Baltimore had by then become starkly divided along racial lines, with many white middle-class residents leaving for the suburbs. In 1963, Ms. Howe joined students in organizing a protest demonstration against a segregated movie theater near Morgan State College, a historically Black institution.
The next year she traveled to Jackson, Miss., as a Freedom Summer volunteer to help register Black voters. She was given the task of opening a Freedom School for Black children in the basement of a church and ran it with a staff of six college students.
There, Ms. Howe met Alice Jackson, a 16-year-old who made such an impression on her that she persuaded Alice’s parents to let their daughter travel to Baltimore to attend school there. “I think I was a hard worker, but I was also fearless,” Alice, now Alice Jackson-Wright, said by phone on Sunday.
Though Ms. Howe did not formally adopt Alice, she became a second mother to her. In addition to her, Ms. Howe is survived by Ms. Jackson-Wright’s two children and four grandchildren, who knew Ms. Howe as Baba.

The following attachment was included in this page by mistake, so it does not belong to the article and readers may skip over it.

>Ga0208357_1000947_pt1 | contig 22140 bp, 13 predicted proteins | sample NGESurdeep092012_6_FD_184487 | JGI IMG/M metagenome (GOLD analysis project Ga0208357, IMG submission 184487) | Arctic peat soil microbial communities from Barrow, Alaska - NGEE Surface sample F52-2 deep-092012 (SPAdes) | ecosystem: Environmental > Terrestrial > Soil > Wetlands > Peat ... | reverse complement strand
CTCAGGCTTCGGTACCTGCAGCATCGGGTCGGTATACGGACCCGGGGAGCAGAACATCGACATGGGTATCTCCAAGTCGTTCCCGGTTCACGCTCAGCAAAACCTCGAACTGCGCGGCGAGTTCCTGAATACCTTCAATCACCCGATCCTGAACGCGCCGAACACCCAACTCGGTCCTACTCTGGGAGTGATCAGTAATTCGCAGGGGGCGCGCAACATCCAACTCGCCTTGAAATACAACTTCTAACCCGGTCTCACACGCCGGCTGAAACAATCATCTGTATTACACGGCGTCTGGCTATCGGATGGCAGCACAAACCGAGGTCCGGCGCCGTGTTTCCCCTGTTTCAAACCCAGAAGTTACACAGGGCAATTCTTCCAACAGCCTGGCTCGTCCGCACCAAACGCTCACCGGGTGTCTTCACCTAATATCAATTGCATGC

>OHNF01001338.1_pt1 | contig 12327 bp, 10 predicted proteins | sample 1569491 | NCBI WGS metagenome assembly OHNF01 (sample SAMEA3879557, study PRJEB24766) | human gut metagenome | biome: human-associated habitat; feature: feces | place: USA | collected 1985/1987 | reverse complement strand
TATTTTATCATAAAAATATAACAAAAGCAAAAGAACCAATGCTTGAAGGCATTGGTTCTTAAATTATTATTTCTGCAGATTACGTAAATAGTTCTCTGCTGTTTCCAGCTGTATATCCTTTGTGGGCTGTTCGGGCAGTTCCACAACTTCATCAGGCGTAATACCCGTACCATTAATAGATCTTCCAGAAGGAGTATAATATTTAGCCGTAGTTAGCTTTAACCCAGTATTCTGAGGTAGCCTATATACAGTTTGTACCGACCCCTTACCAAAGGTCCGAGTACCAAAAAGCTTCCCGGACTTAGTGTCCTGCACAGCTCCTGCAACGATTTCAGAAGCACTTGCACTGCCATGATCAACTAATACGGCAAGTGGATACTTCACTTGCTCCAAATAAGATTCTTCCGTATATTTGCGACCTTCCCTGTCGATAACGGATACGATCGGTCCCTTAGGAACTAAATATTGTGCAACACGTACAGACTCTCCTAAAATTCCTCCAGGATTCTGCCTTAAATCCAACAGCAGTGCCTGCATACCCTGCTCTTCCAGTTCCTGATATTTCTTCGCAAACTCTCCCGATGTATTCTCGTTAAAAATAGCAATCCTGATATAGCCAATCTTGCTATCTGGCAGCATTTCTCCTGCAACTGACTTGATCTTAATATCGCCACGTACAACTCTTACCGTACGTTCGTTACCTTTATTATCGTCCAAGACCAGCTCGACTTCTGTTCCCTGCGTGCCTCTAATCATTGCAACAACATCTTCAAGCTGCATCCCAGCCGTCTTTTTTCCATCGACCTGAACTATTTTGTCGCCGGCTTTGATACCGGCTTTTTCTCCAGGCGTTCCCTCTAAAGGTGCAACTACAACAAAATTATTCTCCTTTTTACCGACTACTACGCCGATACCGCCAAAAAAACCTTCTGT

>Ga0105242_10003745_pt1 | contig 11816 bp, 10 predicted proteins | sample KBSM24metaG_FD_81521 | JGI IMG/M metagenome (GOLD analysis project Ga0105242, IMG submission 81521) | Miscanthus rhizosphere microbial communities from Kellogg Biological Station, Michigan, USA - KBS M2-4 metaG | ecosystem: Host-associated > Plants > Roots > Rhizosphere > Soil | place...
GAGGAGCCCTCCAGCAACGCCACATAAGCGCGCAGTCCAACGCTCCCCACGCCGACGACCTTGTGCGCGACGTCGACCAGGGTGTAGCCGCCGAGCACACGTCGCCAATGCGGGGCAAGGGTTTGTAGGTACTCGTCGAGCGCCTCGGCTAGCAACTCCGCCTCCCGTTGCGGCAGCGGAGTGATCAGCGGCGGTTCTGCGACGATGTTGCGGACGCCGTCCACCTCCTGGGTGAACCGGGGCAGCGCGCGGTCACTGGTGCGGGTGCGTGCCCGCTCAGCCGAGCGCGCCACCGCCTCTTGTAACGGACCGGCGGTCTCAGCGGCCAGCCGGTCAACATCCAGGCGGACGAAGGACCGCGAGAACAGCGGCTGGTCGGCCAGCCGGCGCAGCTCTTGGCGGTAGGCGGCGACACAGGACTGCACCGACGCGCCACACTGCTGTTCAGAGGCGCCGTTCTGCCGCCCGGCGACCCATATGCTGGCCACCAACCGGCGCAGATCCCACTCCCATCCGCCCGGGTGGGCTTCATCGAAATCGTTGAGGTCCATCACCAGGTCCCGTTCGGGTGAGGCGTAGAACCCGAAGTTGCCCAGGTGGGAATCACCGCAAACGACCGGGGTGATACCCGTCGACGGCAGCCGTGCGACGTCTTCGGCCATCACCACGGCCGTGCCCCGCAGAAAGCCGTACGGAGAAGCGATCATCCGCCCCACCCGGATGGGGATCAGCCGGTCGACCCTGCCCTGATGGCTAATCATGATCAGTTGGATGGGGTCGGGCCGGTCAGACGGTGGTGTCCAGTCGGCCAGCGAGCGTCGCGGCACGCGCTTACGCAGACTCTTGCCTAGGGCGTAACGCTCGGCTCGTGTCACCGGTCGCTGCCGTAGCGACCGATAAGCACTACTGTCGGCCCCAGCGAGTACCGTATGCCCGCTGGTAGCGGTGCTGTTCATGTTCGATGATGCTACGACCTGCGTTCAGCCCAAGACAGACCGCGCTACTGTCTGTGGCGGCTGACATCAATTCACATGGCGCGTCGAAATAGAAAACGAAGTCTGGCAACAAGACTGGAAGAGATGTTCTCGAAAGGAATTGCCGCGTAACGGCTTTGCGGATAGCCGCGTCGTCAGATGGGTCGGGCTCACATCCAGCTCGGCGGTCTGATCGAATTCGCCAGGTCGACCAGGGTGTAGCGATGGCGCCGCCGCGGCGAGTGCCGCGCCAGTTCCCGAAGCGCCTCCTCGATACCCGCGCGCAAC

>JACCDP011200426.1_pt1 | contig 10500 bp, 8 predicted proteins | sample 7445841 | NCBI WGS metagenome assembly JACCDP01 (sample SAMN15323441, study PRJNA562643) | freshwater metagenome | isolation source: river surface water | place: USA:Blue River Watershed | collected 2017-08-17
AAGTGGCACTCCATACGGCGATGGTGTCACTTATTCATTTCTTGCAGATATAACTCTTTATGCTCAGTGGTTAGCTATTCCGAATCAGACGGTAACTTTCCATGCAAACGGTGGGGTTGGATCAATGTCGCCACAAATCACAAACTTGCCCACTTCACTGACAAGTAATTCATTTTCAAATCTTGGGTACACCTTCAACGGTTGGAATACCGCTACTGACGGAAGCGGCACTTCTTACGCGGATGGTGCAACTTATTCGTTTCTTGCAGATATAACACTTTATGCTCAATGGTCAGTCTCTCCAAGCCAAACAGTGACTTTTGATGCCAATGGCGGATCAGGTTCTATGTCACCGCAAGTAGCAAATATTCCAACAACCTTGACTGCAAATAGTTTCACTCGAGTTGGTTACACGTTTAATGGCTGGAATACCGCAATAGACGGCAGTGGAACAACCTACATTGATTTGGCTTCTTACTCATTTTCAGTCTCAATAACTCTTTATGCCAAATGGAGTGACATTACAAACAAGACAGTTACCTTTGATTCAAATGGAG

By 1969, Ms. Howe was frequently invited to speak on feminist subjects. In a talk titled “Should Women Read Fiction?” she criticized the fate that male authors often prescribed for female characters: marriage, death or some combination of the two.
In 1970, the same year the Feminist Press was founded, Ms. Howe was appointed chair of the Modern Language Association’s Commission on the Status and Education of Women in the Profession, which sought to advance the study of scholarship by women and elevate female faculty members. In those conversations, whether she knew it or not, she was beginning to promote a growing discipline.
“A decade ago, it had no name,” she wrote in The Times in 1976. “A few academics around the country labeled a segment of their freshman composition courses ‘growing up female’ or taught part of a sociology course on ‘gender.’”